This is a centuries-old German tradition, known as Ostereierbaum, or Easter Egg Tree. Eggs are hung outside on trees and bushes. The custom spread beyond Europe, and now many homes throughout the world have an indoor Easter Tree, dressed with eggs of all kinds. Some are beautifully handpainted, others are real eggs which have been carefully blown then decorated.
But why eggs? Throughout the world, the egg is an ancient symbol of new life. For Christians, the egg is a symbol of Jesus rising from the dead, as he emerges from the tomb, rolling away the egg-shaped rock.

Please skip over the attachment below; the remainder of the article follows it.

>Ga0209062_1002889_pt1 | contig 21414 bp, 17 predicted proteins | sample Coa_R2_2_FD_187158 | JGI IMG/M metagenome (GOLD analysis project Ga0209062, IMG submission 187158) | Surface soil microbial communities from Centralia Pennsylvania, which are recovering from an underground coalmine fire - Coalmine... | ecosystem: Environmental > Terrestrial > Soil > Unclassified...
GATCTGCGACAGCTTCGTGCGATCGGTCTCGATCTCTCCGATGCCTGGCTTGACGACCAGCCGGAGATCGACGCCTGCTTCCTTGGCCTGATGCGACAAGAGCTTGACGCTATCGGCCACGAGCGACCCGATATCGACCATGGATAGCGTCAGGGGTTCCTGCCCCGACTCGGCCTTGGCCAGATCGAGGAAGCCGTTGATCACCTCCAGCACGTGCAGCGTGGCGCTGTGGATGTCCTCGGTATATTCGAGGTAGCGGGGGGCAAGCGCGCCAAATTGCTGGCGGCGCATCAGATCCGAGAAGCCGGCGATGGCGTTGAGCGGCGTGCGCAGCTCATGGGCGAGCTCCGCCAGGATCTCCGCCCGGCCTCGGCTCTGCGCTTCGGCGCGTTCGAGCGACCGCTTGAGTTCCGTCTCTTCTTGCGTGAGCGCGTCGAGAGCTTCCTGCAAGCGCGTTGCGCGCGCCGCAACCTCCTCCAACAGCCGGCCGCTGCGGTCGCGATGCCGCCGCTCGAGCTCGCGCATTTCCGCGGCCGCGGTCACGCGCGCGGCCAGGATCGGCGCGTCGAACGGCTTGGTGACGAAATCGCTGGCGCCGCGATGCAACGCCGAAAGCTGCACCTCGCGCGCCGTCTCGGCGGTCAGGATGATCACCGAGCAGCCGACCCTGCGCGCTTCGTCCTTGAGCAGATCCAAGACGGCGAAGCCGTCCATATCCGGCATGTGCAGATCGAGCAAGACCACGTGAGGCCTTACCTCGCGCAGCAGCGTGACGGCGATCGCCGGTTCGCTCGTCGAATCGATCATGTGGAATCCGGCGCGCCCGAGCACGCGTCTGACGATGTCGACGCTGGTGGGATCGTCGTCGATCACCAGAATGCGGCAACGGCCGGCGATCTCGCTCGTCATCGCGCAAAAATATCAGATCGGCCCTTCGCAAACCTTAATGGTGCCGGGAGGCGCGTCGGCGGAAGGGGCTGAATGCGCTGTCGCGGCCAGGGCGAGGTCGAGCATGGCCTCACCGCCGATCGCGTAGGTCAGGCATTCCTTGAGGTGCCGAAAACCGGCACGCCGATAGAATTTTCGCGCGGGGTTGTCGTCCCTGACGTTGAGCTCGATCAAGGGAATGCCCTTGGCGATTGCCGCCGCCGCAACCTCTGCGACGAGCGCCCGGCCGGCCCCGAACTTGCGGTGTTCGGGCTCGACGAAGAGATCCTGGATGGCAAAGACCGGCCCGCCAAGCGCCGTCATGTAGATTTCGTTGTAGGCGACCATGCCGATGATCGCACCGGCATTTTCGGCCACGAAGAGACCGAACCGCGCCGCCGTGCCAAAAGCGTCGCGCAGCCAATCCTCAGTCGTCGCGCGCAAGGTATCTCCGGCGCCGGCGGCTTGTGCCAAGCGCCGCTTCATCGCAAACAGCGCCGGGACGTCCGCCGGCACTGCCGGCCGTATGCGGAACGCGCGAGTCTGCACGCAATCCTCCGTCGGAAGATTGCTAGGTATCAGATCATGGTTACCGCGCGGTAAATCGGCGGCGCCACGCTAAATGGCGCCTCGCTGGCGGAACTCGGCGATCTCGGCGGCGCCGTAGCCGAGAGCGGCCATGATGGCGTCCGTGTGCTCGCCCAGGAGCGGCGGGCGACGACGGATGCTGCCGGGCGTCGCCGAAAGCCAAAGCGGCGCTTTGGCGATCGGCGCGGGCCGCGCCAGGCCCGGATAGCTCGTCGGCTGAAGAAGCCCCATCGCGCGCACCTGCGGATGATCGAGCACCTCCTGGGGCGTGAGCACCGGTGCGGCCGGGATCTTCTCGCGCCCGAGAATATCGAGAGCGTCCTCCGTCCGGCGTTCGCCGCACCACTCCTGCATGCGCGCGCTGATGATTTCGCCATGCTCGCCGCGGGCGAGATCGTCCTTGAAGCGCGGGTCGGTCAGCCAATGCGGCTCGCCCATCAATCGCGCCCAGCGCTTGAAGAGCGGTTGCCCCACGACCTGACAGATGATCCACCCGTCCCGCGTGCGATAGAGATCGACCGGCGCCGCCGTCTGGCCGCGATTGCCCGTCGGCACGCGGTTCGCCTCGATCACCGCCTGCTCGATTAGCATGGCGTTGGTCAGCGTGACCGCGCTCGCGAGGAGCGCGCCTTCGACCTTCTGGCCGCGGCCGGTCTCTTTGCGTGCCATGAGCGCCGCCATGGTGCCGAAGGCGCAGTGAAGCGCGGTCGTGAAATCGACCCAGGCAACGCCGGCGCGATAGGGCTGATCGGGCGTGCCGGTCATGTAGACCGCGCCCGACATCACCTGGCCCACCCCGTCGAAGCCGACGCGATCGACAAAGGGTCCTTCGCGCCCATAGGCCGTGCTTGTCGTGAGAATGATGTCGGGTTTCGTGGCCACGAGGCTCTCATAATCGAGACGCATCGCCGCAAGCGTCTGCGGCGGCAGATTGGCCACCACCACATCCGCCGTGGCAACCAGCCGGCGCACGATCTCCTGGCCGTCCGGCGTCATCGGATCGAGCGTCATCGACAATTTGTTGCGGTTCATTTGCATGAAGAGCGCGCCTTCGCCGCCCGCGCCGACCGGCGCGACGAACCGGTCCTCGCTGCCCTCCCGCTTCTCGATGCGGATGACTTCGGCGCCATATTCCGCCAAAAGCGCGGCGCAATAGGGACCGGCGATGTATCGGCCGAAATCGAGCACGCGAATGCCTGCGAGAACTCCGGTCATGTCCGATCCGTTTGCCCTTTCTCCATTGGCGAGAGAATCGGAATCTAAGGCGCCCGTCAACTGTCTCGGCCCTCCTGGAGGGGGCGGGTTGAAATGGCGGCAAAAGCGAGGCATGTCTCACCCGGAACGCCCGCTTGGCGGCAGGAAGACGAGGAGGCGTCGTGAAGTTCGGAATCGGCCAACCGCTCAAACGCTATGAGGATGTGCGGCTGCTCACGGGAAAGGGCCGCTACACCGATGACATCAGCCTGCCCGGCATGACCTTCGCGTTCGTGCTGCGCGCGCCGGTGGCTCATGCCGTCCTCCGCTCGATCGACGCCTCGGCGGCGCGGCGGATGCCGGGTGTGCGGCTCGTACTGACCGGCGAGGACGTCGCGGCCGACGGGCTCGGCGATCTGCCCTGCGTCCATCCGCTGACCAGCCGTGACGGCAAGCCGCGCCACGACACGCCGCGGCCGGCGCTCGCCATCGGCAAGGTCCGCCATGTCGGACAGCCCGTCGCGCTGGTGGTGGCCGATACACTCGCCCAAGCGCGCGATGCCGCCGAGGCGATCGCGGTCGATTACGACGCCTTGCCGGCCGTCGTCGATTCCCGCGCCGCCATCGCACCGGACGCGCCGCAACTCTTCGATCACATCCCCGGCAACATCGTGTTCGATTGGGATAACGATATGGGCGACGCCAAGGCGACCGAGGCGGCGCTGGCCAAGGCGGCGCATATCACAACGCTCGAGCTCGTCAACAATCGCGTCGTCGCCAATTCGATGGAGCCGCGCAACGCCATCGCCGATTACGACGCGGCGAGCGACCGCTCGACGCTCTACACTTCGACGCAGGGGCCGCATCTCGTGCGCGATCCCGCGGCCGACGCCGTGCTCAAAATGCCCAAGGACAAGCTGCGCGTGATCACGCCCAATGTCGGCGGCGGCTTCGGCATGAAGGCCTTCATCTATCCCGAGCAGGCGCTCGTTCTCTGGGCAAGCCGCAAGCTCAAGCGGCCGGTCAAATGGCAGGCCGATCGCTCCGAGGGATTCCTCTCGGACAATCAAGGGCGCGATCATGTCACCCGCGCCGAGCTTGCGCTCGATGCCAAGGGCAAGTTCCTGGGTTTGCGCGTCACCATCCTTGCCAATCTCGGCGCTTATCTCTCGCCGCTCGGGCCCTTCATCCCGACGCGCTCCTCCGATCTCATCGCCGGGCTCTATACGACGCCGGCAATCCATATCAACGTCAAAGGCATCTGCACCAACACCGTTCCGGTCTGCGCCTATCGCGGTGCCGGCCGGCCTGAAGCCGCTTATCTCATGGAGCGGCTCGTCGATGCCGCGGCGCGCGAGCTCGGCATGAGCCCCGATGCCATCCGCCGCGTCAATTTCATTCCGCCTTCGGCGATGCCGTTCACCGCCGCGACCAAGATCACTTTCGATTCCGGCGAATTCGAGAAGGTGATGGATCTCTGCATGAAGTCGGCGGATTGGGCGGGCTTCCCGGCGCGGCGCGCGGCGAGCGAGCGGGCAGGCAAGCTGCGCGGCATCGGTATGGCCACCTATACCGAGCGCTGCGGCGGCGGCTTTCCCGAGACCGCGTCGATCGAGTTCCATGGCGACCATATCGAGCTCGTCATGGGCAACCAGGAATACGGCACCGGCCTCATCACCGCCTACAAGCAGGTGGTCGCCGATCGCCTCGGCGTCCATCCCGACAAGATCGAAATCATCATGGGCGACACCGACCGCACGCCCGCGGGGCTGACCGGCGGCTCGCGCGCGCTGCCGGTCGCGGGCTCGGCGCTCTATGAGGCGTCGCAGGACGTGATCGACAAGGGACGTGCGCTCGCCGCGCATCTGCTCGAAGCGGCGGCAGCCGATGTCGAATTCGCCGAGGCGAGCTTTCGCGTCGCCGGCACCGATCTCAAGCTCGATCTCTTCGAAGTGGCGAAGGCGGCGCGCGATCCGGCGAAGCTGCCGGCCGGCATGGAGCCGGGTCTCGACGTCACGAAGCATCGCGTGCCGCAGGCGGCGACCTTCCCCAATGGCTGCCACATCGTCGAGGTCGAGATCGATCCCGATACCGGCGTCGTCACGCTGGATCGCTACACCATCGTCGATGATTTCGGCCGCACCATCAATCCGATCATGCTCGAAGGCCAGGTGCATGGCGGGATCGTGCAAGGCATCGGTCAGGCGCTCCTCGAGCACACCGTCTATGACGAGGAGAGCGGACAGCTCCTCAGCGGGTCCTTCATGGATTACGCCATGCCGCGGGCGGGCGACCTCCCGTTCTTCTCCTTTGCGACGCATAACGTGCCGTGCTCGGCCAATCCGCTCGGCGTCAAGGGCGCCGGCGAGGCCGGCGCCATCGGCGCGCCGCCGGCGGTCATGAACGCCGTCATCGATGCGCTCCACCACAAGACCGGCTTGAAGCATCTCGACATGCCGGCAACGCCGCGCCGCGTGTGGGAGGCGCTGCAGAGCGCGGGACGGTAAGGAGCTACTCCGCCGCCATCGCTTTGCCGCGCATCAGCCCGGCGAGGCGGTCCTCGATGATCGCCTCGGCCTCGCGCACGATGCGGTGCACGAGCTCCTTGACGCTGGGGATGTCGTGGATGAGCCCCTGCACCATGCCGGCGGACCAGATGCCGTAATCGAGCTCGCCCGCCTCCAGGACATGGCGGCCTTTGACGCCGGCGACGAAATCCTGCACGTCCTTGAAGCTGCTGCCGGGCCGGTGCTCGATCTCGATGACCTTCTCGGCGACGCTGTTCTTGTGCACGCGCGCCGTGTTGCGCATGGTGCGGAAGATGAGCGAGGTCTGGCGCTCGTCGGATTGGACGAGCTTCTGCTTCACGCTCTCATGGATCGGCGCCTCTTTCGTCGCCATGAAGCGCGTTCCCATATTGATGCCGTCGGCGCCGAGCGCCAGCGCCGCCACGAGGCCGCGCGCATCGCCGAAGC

Easter always takes place in Spring, when there’s a ready supply of hens’ eggs. In the past, parents would hardboil their glut of eggs and decorate them in bright colours to give to their children on Easter Sunday. The first chocolate Easter Eggs were made in Europe in the early 19th century.
The first Cadbury Easter Eggs were made in 1875. They were made of ‘dark’ chocolate and filled with sugar coated chocolate drops. The Cadbury Creme Egg first appeared in 1923. Approximately 500 million are made each year, though over a third are exported.
If all the Cadbury Creme Eggs made in a year were stacked on top of each other, the pile would be 10 times higher than Mount Everest!
Over 80 million boxed Easter Eggs are sold in the UK each year.